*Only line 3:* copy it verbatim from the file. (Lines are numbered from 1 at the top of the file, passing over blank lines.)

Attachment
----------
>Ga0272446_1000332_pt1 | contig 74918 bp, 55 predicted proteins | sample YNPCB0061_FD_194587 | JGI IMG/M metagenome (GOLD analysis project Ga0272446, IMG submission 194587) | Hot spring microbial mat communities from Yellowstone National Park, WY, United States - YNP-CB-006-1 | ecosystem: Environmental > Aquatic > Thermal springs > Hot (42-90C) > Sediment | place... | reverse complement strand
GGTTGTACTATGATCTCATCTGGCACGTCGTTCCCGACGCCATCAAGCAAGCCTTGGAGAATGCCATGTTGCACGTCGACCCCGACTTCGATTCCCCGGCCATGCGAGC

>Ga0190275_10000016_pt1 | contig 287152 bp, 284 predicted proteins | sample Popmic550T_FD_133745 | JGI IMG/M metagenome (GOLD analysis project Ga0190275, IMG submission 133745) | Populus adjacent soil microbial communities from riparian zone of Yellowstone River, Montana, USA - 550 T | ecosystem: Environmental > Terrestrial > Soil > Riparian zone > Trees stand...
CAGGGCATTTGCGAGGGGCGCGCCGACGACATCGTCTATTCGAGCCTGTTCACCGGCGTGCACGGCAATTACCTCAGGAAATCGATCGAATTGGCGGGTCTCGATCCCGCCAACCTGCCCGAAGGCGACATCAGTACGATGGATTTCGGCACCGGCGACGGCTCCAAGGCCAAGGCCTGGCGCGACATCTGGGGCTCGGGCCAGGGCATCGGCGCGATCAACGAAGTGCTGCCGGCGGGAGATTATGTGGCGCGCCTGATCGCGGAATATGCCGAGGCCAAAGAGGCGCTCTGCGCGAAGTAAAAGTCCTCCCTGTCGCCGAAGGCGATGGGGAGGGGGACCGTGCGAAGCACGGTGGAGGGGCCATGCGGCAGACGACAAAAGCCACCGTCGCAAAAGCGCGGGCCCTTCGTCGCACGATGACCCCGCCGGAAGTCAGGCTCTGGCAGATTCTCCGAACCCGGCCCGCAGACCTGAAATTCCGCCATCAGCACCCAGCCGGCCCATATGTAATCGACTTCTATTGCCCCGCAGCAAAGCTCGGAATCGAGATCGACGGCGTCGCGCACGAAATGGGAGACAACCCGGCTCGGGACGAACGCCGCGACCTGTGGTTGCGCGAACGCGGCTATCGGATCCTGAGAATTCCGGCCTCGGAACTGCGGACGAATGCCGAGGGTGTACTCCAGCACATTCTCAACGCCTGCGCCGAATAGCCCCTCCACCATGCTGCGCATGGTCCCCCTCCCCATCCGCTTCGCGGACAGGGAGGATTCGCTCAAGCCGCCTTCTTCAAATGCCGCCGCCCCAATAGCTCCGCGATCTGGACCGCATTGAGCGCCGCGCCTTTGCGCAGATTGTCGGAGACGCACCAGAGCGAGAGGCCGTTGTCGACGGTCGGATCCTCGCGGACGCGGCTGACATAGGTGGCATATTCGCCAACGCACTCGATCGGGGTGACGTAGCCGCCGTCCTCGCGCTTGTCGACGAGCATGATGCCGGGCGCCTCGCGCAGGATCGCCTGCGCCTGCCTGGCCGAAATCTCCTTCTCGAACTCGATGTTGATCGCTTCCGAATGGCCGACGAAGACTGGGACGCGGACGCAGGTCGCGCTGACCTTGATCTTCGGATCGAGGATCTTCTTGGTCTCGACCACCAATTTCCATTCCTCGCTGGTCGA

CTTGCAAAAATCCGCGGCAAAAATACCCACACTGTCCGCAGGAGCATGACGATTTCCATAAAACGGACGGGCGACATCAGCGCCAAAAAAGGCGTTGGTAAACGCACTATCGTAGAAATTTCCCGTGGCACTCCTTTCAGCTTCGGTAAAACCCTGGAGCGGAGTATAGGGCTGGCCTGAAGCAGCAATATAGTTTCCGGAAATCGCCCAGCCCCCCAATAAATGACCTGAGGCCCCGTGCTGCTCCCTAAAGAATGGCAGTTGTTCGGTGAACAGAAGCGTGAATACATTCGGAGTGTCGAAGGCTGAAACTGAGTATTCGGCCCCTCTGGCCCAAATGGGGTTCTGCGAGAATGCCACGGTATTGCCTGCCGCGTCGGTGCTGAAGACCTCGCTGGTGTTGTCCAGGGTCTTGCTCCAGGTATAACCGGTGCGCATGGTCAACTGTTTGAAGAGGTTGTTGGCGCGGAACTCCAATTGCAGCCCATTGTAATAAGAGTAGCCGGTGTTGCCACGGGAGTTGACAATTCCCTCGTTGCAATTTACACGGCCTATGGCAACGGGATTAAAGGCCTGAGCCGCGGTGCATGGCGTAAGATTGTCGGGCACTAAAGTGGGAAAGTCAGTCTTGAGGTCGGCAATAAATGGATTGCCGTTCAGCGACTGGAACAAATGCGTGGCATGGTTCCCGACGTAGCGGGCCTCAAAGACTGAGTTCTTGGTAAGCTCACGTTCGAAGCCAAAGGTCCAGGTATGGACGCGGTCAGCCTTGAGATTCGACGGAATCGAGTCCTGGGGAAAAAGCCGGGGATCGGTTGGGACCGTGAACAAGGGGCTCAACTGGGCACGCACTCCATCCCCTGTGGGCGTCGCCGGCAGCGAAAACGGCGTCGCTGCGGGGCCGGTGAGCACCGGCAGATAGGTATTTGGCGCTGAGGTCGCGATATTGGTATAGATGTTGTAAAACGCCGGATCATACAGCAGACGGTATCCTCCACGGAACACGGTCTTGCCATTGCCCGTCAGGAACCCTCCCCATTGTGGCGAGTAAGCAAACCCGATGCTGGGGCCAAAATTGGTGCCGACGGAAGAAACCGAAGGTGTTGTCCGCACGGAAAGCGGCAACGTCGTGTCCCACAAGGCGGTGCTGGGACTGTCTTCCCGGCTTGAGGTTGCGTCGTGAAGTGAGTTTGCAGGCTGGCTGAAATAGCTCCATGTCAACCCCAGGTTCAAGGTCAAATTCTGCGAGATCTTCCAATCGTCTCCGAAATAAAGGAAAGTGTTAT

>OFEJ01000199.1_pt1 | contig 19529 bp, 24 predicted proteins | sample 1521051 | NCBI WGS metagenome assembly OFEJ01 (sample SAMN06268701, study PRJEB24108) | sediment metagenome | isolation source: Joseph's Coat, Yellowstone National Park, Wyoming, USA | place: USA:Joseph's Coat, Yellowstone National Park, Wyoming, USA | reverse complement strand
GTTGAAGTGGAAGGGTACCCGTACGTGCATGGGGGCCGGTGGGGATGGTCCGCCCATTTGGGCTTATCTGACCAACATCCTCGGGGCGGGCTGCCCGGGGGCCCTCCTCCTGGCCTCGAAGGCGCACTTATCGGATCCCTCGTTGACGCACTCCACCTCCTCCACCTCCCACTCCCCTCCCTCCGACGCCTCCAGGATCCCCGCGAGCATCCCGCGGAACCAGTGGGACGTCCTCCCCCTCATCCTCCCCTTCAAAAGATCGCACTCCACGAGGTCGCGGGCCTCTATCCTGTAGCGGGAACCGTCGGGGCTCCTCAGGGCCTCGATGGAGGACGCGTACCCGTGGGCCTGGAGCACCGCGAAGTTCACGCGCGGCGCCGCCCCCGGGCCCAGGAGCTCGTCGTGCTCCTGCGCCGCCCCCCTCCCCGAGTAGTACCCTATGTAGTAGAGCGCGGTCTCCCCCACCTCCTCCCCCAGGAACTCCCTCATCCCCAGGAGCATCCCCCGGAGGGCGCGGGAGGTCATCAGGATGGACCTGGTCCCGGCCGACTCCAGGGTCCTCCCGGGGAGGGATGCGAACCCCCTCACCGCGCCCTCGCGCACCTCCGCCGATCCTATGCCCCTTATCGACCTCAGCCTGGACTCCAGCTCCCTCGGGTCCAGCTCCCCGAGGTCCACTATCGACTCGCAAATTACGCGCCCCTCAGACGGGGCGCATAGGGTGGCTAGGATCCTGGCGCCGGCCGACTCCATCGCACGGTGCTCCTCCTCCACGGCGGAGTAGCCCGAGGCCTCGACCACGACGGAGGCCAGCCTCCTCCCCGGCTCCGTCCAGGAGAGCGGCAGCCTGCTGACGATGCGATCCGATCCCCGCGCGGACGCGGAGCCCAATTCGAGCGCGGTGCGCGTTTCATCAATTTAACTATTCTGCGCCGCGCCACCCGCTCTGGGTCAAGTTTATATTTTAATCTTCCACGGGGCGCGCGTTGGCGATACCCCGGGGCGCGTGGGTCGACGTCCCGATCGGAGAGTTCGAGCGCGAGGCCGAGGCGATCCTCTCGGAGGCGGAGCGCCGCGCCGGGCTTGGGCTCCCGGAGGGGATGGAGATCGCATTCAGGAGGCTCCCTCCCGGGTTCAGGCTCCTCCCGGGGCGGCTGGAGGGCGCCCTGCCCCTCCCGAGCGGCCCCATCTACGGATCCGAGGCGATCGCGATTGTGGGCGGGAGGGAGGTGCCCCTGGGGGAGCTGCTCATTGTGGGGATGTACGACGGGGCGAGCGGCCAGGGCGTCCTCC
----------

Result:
>Ga0190275_10000016_pt1 | contig 287152 bp, 284 predicted proteins | sample Popmic550T_FD_133745 | JGI IMG/M metagenome (GOLD analysis project Ga0190275, IMG submission 133745) | Populus adjacent soil microbial communities from riparian zone of Yellowstone River, Montana, USA - 550 T | ecosystem: Environmental > Terrestrial > Soil > Riparian zone > Trees stand...